Sunflower houses create a shaded area for kids to enjoy imaginary play in mid to late summer while providing color to the yard as well. With a little planning and the right selection of sunflowers, your yard will be a big hit with the neighborhood kids and fellow gardeners as well.
Designing a Sunflower Garden
Select an area that receives at least 6 to 8 hours of direct sunlight a day. When it comes to sunflowers, more is definitely better as these massive plants thrive in full sun. Keep in mind that when in full bloom sunflowers typically face the east. Planting the sunflower house on the western side of your property allows you to enjoy their beauty when in bloom.
Layout the design of the sunflower house. A square or rectangular design is easiest, but a circular design makes an attractive hut just right for hours of fun. Whatever design you choose, allow plenty of room for children to play.
Choosing Sunflowers for the Sunflower House
Select the desired sunflowers for the sunflower house. Tall varieties make and impressive house, but you don’t need to settle for plain yellow sunflowers unless of course, you want to. Look for sunflowers with heights of at least 8 to 10 feet in a variety of colors for a stunning display.
Planting the Sunflowers
Plant sunflower seeds spaced 18 inches apart along the perimeter of the sunflower house. Allow for a door that is at least two feet wide. Consider the desires of your youngsters when designing the door. An east-facing door allows morning light but provides shelter from the hot afternoon sun. A western door allows the long rays of sunset to light the insides as the sun sets in the evening.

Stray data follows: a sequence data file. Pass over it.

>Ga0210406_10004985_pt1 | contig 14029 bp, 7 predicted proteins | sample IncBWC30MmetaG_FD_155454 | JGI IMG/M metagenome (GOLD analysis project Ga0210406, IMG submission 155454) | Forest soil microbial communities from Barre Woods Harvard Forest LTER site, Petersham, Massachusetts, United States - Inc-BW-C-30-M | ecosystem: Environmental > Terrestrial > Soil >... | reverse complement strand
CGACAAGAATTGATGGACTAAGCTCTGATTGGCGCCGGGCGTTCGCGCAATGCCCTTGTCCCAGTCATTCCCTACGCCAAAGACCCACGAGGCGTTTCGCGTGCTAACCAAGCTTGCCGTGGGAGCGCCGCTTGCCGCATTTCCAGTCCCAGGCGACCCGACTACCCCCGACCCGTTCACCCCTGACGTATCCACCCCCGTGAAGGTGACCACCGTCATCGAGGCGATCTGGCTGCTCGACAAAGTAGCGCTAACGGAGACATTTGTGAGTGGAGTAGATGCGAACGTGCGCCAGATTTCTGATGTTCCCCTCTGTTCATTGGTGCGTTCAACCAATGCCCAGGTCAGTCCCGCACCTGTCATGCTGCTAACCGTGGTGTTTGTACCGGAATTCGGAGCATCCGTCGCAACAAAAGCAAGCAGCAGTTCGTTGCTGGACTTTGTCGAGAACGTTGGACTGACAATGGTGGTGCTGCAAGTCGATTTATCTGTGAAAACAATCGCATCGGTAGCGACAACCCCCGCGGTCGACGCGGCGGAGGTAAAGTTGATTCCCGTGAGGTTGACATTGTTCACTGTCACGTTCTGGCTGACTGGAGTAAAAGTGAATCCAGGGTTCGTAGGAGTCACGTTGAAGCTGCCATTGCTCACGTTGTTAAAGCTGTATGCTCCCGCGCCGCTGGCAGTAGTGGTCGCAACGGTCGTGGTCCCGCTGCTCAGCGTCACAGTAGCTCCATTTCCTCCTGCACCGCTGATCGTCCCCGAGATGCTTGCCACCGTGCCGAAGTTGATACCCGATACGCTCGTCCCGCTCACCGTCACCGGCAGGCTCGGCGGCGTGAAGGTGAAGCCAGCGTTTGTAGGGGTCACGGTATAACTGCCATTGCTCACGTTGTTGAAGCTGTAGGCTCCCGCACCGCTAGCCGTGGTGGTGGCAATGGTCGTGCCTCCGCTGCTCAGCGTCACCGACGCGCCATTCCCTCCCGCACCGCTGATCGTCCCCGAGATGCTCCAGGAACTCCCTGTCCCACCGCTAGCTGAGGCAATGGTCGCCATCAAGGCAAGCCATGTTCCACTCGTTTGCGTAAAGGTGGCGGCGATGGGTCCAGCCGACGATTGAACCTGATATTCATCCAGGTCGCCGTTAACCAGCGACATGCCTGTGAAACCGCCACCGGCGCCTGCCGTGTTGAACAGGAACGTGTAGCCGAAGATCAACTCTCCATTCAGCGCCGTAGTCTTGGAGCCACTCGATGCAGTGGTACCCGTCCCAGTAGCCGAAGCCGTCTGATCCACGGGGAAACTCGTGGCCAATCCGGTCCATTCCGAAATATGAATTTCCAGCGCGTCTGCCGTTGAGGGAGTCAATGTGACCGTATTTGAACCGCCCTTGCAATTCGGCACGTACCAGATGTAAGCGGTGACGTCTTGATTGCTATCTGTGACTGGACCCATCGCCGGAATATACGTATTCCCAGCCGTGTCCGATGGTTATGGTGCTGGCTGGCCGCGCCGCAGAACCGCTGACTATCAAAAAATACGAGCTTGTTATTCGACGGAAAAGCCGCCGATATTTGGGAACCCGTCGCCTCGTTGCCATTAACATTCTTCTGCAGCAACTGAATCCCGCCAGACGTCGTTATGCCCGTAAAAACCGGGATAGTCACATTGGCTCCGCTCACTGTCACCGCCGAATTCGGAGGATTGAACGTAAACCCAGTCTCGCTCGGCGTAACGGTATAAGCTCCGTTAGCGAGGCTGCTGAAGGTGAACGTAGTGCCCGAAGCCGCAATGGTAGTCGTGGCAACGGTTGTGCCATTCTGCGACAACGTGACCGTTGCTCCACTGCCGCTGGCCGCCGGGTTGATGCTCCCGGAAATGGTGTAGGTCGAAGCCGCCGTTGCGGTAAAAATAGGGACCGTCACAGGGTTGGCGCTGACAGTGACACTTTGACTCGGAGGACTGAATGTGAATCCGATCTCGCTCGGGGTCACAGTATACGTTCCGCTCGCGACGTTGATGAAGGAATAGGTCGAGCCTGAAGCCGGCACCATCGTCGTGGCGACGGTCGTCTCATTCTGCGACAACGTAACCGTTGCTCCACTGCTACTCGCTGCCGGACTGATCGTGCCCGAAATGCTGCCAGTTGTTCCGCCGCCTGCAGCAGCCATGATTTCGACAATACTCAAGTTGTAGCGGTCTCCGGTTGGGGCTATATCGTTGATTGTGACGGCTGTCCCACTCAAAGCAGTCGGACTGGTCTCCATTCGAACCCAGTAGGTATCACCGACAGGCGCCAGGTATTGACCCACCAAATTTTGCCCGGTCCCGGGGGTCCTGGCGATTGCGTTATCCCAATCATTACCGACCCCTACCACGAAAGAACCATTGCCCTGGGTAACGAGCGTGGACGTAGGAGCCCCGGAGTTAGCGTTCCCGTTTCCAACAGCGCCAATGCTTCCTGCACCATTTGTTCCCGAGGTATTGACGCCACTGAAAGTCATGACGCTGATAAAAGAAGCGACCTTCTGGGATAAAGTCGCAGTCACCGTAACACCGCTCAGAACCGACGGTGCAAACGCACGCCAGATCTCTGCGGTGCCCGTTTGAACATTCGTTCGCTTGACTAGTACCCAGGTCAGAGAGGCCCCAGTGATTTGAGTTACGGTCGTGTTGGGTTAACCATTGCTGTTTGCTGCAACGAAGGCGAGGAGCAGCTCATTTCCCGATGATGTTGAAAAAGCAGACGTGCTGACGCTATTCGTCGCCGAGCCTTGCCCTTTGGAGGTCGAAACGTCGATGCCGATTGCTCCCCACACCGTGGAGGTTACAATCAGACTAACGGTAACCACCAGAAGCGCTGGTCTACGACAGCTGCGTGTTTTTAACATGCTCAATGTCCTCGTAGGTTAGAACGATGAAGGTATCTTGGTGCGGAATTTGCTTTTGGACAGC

Creating Lush Green Walls
Add climbing plants to fill in between the sunflowers and create lush green walls. Morning glories, climbing nasturtiums and runner beans are good choices, but any vining plant will do. Plant the vines approximately 2 inches from the base of each sunflower stalk. One or two vines per stalk is all that is needed.
Add colorful flowers such a few cosmos or brightly colored zinnias to enhance the beauty of this little hide-away. To simulate flowers growing outside a castle, plant a row of low growing flowers on the outer side of the sunflowers.
Forming the Roof
Some prefer to bind the top of the sunflower stalks as they near maturity to create a roof to the sunflower house. Gently bend the tops over the sunflower house so they meet in the center and tie loosely with garden twine or rope.
Encourage children to use their hideaway for reading and other quiet play or simply allow their imaginations to run free. Your sunflower house may magically transform to an enchanted castle one day and a mysterious cave another.